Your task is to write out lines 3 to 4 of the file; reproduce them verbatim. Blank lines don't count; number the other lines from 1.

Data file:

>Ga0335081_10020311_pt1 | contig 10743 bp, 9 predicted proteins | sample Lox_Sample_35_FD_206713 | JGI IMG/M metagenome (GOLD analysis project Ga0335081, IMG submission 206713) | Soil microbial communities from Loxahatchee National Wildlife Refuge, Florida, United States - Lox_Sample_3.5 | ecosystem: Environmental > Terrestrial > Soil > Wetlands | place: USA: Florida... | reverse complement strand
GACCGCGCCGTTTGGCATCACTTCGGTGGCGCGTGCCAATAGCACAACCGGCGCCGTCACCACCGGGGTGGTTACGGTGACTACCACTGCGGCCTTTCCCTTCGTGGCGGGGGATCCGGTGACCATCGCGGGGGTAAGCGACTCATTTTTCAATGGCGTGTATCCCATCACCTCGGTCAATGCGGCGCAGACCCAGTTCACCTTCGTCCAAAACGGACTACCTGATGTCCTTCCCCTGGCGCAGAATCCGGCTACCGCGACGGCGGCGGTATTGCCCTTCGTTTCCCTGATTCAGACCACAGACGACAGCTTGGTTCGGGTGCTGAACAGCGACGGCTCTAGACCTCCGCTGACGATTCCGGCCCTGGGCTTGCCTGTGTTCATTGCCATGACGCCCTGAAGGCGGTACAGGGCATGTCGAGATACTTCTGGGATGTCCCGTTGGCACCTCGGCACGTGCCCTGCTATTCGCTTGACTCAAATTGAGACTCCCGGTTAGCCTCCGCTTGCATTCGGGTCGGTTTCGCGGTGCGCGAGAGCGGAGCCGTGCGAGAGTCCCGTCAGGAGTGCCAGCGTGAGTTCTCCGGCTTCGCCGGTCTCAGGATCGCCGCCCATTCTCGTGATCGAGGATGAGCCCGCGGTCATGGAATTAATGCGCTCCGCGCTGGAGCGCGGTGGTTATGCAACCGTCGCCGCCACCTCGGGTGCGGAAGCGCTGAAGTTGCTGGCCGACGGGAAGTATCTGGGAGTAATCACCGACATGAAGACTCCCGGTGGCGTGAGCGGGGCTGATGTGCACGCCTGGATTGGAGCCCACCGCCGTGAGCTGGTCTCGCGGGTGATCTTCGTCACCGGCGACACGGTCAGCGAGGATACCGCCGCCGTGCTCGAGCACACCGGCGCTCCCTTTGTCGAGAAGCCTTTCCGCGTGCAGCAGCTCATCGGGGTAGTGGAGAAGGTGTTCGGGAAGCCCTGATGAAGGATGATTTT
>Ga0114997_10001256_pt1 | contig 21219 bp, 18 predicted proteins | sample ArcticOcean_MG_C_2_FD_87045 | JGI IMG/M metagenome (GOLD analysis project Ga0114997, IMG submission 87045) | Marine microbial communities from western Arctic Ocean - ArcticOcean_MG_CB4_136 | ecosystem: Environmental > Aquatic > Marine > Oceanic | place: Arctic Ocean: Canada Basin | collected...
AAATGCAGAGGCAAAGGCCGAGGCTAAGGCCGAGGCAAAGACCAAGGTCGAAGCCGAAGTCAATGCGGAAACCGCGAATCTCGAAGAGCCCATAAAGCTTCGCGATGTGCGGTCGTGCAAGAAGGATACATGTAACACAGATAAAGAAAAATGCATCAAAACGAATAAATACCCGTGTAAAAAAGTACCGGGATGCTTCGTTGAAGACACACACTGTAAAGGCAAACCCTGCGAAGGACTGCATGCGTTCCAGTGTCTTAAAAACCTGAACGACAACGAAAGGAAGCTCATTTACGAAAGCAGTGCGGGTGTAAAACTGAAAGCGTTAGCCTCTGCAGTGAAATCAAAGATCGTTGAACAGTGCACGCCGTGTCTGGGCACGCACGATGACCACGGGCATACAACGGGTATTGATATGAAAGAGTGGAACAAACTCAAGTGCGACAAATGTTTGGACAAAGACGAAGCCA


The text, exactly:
>Ga0114997_10001256_pt1 | contig 21219 bp, 18 predicted proteins | sample ArcticOcean_MG_C_2_FD_87045 | JGI IMG/M metagenome (GOLD analysis project Ga0114997, IMG submission 87045) | Marine microbial communities from western Arctic Ocean - ArcticOcean_MG_CB4_136 | ecosystem: Environmental > Aquatic > Marine > Oceanic | place: Arctic Ocean: Canada Basin | collected...
AAATGCAGAGGCAAAGGCCGAGGCTAAGGCCGAGGCAAAGACCAAGGTCGAAGCCGAAGTCAATGCGGAAACCGCGAATCTCGAAGAGCCCATAAAGCTTCGCGATGTGCGGTCGTGCAAGAAGGATACATGTAACACAGATAAAGAAAAATGCATCAAAACGAATAAATACCCGTGTAAAAAAGTACCGGGATGCTTCGTTGAAGACACACACTGTAAAGGCAAACCCTGCGAAGGACTGCATGCGTTCCAGTGTCTTAAAAACCTGAACGACAACGAAAGGAAGCTCATTTACGAAAGCAGTGCGGGTGTAAAACTGAAAGCGTTAGCCTCTGCAGTGAAATCAAAGATCGTTGAACAGTGCACGCCGTGTCTGGGCACGCACGATGACCACGGGCATACAACGGGTATTGATATGAAAGAGTGGAACAAACTCAAGTGCGACAAATGTTTGGACAAAGACGAAGCCA